Cuts on the Colorado
By Kris Polly
In August 2021, the severe drought in the Colorado basin triggered a tier 1 shortage under the terms of the Drought Contingency Plan, resulting in automatic cuts to lower-priority water users in Arizona and Nevada. Further drought threatens to result in further cuts. Not only is this huge news for Arizona and Nevada, it is also a vivid illustration of how long-term drought may begin to affect water users across the West. To learn more about the effects of the tier 1 cuts, we speak with Tom Buschatzke, the director of the Arizona Department of Water Resources.
Two years ago, the unthinkable happened for Nebraska’s Gering–Fort Laramie Irrigation District (GFLID). One of its water conveyance tunnels collapsed, leaving it without water for more than a month during the most critical time of the year. GFLID Manager Rick Preston tells us about the hard work the district put in to get water flowing again.
Next, we speak with Dr. Khaled Bali and Dr. Stephen Kaffka, two University of California experts who were involved in studying the benefits of automating the surface irrigation of sugar beets in the Imperial Valley. Using Rubicon gates and software, they demonstrated an increase in water use efficiency from 70–75 percent to 85 percent.
Moleaer has created a novel and highly effective aeration system that injects water with billions of tiny air bubbles, thousands of times smaller than a grain of salt. We speak with Moleaer CEO Nick Dyner about the technology’s potential for reservoirs, canals, and other irrigation-related use cases.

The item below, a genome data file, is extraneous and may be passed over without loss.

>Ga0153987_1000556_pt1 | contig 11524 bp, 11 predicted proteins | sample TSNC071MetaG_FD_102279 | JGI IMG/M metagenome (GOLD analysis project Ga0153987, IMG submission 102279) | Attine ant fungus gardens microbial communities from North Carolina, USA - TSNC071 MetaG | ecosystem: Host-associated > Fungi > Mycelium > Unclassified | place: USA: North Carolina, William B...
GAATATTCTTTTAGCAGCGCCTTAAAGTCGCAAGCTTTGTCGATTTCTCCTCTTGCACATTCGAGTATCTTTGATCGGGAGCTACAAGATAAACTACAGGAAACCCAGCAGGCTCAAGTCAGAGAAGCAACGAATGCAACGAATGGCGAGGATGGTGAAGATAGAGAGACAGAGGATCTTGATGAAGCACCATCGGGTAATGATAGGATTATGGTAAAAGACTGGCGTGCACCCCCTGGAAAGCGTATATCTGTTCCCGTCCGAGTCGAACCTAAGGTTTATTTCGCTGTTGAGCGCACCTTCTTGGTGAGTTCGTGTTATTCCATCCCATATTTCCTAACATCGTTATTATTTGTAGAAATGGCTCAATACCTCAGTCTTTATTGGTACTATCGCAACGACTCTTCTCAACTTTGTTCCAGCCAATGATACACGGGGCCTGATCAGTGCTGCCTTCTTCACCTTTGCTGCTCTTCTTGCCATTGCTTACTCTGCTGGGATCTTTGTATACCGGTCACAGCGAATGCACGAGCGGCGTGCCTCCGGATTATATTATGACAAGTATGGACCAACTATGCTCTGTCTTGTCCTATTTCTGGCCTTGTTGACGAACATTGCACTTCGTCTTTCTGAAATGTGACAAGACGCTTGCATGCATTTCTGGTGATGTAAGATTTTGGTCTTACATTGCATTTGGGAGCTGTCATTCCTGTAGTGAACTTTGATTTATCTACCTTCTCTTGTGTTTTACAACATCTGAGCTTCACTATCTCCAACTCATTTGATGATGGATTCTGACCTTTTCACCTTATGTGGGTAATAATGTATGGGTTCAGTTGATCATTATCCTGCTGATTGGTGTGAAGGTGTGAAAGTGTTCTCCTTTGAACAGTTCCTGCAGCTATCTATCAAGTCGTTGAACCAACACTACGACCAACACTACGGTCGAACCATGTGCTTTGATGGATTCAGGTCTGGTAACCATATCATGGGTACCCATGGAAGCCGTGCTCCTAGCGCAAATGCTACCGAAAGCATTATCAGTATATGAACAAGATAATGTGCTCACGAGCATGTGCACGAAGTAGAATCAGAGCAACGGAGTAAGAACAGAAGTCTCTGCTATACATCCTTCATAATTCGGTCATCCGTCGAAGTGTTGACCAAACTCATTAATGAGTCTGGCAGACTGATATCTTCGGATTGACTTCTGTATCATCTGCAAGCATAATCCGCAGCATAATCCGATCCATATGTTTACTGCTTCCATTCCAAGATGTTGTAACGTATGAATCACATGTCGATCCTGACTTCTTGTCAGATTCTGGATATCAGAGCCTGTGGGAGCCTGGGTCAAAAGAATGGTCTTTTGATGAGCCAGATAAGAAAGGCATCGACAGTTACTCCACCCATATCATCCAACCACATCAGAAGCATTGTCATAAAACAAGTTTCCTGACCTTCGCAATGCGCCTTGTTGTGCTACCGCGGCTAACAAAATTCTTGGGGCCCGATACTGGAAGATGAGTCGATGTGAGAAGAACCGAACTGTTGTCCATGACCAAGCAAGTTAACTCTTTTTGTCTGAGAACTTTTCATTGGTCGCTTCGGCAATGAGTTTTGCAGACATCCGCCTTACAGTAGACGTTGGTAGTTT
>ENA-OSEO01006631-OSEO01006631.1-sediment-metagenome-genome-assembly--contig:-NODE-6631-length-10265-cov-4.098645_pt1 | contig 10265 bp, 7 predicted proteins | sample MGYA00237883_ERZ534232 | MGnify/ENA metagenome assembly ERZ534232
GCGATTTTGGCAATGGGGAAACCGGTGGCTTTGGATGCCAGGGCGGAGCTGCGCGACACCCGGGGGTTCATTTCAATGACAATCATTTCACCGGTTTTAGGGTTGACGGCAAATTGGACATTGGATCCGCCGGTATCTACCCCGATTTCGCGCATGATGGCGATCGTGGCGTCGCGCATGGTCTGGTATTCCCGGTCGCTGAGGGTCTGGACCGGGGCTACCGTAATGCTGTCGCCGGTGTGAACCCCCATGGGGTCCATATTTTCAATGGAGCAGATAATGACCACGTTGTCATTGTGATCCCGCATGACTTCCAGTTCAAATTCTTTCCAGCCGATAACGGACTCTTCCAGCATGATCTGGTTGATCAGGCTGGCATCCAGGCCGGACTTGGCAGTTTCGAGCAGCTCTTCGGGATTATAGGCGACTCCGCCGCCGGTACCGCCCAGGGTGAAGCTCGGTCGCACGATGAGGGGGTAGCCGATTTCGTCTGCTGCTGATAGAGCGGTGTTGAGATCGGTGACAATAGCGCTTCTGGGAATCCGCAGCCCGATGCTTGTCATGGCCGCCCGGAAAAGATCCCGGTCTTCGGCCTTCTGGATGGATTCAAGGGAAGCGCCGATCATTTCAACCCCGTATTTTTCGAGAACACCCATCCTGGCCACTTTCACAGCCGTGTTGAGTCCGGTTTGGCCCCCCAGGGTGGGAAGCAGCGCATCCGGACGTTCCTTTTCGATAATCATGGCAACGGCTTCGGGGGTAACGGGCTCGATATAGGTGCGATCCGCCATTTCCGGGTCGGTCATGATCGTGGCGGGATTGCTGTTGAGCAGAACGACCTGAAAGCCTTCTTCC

Evans Equipment Inc. buys, refurbishes, and sells Caterpillars and other heavy work equipment, often disassembling the machines to the frame and completely rebuilding them. President Brad Evans tells us about the cost savings this allows the company to pass on to customers, including irrigation districts.
Cuts in deliveries of Colorado River water demonstrate just how serious the effects of further drought may be. Addressing these challenges will require considerable ingenuity and effort. Luckily, as the stories in this magazine show, irrigated agriculture in the United States is full of smart, hard working individuals. Let’s all roll up our sleeves to help secure the future of irrigated ag.
Building new reservoirs, promoting new inventions, and educating the next generation of irrigation leaders are all crucial ways of planning for the future of irrigated agriculture. I hope you enjoy reading about them in this issue of Irrigation Leader
Kris Polly is the editor-in-chief of Irrigation Leader magazine and the president of Water Strategies LLC, a government relations firm he began in February 2009 for the purpose of representing and guiding water, power, and agricultural entities in their dealings with Congress, the Bureau of Reclamation, and other federal government agencies. He may be contacted at firstname.lastname@example.org.